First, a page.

TXV or Thermostatic Expansion Valve

TXV or Thermostatic Expansion Valve are used in air conditioners and heat pumps to meter refrigerant.

TXV or Thermostatic Expansion Valve

TXV or Thermostatic Expansion Valve

The TXV or Thermostatic Expansion Valve is preferred over other refrigeration metering devices because it only allows a specified amount of refrigerant to flow based on demand. Any type of refrigeration metering device creates a pressure drop in the refrigerant and with a pressure drop of the refrigerant a temperature drop also occurs. This temperature is necessary to drop the refrigerant down to temperature lower than ambient temperatures inside the structure being cooled. This allows the refrigerant to absorb the heat contained in the air passing over the evaporator coil.

How the TXV or Thermostatic Expansion Valve Works

The TXV has a sensing bulb that is connected to the suction line leaving the evaporator coil. The sensing bulb is filled with a refrigerant that expands and contracts based on the temperature of the refrigerant inside the TXV or thermostatic expansion valve sensing bulb. The TXV sensing bulb is attached to the valve itself with a small copper capillary tube. Inside the valve is a bellows that moves according to how the refrigerant inside the sensing bulb reacts to the temperature. This creates a throttling effect from the expansion and contractions of the refrigerant through the capillary tube and to the bellows which moves a needle inside the valve to throttle the refrigerant. As the superheat inside the suction line changes the TXV can react to the demand. If there is less demand then the TXV will meter less refrigerant to the evaporator coil while more demand the TXV will meter more refrigerant to the evaporator coil. Now you know how a TXV works.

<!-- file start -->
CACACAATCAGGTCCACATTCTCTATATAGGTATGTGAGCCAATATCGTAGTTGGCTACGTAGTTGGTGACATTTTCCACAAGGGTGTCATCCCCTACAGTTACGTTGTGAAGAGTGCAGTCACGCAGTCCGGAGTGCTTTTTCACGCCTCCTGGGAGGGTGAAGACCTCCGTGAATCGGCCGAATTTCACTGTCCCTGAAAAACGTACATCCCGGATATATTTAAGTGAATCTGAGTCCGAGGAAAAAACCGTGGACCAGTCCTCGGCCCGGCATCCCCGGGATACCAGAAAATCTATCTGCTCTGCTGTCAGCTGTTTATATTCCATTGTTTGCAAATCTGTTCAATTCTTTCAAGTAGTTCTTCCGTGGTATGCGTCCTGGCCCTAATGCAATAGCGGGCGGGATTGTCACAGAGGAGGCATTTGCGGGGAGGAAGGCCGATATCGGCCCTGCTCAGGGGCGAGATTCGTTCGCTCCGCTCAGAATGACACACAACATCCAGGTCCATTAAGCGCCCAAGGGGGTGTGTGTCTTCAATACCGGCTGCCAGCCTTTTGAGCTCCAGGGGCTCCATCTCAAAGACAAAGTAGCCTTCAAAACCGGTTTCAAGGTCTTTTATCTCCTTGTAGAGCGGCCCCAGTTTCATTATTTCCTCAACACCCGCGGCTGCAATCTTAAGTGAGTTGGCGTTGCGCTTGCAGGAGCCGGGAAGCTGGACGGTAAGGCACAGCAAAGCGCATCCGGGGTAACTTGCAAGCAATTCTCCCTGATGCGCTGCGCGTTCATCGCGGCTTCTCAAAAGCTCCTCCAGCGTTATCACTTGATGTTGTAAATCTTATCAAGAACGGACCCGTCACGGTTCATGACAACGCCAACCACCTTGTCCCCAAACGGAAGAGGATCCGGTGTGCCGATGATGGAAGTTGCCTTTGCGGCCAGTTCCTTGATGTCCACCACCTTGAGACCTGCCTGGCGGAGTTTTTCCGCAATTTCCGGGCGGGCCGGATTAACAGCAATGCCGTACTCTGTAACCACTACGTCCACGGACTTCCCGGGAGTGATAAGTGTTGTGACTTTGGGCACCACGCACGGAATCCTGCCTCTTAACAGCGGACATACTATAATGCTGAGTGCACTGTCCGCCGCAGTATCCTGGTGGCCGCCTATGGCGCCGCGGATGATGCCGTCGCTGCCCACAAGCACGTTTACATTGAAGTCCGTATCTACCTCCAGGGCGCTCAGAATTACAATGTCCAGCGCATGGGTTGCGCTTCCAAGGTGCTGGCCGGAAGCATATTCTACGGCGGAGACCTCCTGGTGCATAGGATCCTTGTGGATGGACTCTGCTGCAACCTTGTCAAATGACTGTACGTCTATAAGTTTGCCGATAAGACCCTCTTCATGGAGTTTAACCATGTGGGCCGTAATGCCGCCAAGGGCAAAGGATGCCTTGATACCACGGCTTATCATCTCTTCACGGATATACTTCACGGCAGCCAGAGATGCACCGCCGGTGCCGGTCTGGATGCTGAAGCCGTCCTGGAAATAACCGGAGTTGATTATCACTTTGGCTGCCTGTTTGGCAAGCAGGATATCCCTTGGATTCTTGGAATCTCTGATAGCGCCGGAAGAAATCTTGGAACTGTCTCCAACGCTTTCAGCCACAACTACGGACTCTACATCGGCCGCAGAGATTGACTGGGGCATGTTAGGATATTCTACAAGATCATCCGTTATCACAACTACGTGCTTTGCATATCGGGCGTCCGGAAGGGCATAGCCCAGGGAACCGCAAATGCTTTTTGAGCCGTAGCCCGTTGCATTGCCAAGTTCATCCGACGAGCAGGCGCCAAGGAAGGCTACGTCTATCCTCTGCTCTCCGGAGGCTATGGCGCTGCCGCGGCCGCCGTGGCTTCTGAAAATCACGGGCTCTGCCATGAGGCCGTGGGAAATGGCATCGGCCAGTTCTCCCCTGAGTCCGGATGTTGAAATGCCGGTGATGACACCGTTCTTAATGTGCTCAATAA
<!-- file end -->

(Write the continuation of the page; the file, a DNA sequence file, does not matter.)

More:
TXV or Thermostatic Expansion Valve – Common TXV Problems

proper position of a TXVProbably the most common problem with the TXV is improper installation and is the reason why it is important to find or select a good HVAC contractor. A good HVAC contractor will have knowledgeable certified technicians that know how to properly install and service HVAC equipment including the proper position of a TXV in a new or retrofit installation.  The key is to always follow the manufacturers instructions when installing a TXV in a new air conditioner or heat pump installation. The same for retrofits of air conditioner and heat pump installations. Instances of finding TXV sensing bulbs not even attached to the suction line is a common problem. Another common problem with a TXV is the bulb in insufficiently insulated or not insulated at all. It is important to properly wrap the bulb and suction line where the TXV sensing bulb is attached with a good insulator recommended by the manufacturer. If any of these steps are not followed the TXV will not function properly and the air conditioner or heat pump will not realize the rated efficiency levels of the equipment.  Despite what is written or illustrated here it is always recommended to follow the manufacturers installation instructions.

TXV or Thermostatic Expansion Valve – Conclusion

Additionally operational problems can occur when improper practices are used when installing or retrofitting a new HVAC system and one of the biggest is foreign debris inside the refrigeration circuit that migrates to the TXV and plugs it or causes the TXV to work improperly. Using proper brazing techniques (always use nitrogen to prevent oxidation) and avoid any type of work that would causes metal shavings to get into the refrigeration circuit such as cutting the copper piping used in the refrigeration circuit with a saw instead of tubing cutters or drilling a hole in the copper pipe rather than using an awl to punch a hole in the pipe. Using proper refrigeration system evacuation techniques is also recommended to keep the system clean and free of moisture is important to prevent the moisture from freezing at the TXV.

External resources for refrigeration can be found here.


High Performance HVAC

TXV or Thermostatic Expansion Valve

Pin It on Pinterest